The Windrush case that started it all…..
How did this story come about, and why did you start reporting it?
“In October, I was contacted by a small refugee charity, the Refugee and Migrant Centre, in Wolverhampton. I was really worried because its client Paulette Wilson, 61, a former chef who had worked in the House of Commons, had been detained pending imminent deportation…..see more” – Amelia Gentleman, The Guardian, Friday 20 April 2018.
The experience of being detained and threatened with deportation to Jamaica she has not been to for 50 years has been profoundly upsetting for Paulette, a grandmother and former cook, who has paid national insurance contributions for 34 years and can prove a long history of working and paying taxes in this country.
Paulette, 61, arrived in the UK in 1968, went to primary and secondary school in Britain, raised her daughter, here and has helped to bring up her granddaughter. For a while, she worked in the House of Commons restaurant overlooking the Thames, serving meals to MPs and parliamentary security staff. More recently, she has volunteered at her local church, making weekly meals for homeless people. Yet after having closed her bank account, stopped her benefit and hard earned pension and thrown Paulette out of her flat Home Office also detained her for a week….. the full story can be read here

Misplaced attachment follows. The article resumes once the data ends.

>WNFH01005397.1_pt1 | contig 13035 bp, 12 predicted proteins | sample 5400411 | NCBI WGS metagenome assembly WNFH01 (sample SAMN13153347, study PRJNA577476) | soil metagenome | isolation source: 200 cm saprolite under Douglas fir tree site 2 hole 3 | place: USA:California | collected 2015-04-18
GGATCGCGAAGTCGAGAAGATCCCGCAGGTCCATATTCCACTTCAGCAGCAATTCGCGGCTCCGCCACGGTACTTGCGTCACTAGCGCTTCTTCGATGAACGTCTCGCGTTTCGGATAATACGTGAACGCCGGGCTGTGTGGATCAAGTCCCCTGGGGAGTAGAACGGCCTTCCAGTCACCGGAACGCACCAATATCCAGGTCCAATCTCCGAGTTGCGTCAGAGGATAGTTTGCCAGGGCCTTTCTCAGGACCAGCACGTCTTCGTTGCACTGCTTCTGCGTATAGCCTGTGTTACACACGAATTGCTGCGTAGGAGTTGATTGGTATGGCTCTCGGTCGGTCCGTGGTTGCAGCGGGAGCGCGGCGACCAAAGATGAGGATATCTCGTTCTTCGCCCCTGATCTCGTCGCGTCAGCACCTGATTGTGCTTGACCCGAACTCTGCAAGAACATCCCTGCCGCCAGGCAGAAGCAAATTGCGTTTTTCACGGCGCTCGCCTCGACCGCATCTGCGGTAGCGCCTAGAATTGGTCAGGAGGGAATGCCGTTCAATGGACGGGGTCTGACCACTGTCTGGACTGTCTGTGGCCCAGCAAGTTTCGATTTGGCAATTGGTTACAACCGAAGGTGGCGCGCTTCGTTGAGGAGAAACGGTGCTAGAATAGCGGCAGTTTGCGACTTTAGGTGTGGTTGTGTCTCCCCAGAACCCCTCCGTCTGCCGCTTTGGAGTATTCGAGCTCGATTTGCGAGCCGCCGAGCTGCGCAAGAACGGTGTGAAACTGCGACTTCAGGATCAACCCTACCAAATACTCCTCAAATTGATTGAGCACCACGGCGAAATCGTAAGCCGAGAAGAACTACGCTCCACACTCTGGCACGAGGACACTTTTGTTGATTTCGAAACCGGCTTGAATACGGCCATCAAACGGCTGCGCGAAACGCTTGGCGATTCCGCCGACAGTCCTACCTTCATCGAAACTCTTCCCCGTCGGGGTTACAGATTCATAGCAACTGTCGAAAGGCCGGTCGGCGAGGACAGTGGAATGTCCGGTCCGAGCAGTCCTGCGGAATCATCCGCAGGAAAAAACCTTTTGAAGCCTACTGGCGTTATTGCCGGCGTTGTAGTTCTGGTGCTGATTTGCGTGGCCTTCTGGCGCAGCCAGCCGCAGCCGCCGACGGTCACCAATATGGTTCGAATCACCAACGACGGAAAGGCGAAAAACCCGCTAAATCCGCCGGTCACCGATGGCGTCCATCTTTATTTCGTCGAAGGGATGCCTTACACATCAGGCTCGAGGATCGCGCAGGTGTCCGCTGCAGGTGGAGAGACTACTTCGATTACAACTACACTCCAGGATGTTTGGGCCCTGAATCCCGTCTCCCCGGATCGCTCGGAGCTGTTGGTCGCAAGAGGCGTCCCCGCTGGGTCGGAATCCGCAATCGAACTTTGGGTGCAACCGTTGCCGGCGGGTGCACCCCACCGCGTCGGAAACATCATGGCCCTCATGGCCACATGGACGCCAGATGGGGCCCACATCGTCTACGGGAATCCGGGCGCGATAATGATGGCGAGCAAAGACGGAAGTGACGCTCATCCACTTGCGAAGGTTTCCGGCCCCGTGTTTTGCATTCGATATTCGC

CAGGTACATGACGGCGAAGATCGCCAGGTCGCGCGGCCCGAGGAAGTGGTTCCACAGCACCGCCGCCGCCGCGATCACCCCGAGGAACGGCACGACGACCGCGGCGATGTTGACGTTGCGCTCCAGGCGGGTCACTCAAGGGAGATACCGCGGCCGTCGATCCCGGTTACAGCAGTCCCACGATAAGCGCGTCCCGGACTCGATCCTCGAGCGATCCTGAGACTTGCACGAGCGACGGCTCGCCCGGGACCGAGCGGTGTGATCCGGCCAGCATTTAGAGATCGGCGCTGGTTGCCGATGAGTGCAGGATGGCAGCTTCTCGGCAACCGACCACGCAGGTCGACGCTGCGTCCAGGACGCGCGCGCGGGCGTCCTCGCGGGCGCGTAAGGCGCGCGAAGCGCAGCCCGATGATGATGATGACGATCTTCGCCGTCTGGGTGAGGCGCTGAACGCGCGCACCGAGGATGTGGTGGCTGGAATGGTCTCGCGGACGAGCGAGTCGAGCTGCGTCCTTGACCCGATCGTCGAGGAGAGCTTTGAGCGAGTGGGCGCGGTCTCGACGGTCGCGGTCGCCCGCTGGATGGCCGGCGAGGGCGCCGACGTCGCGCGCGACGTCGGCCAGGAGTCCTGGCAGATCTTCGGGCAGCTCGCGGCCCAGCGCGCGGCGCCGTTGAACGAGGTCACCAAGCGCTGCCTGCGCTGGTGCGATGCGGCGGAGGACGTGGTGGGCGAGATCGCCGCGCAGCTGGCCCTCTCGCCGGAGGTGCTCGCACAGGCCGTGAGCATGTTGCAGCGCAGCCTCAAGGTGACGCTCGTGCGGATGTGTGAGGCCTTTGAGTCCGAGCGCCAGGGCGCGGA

RMC are pleased the appalling situation that caused the Windrush scandal is finally being dealt by the Home Office. The public debate and the apologies were long overdue. For over 5 years RMC have helped dozens of people here legally, struggling to prove their rights and being treated dreadfully. Their entitlement and legality should not have been questioned in the first place. The implementation of the “hostile environment” has real and devastating consequences and these cases are the example. The Windrush cases are just the tip of the iceberg of the problems within UK’s immigration system. If settled people who have been here 40-50 years are struggling this way, then imagine what people who have been here “only” 15 or 18 years go through.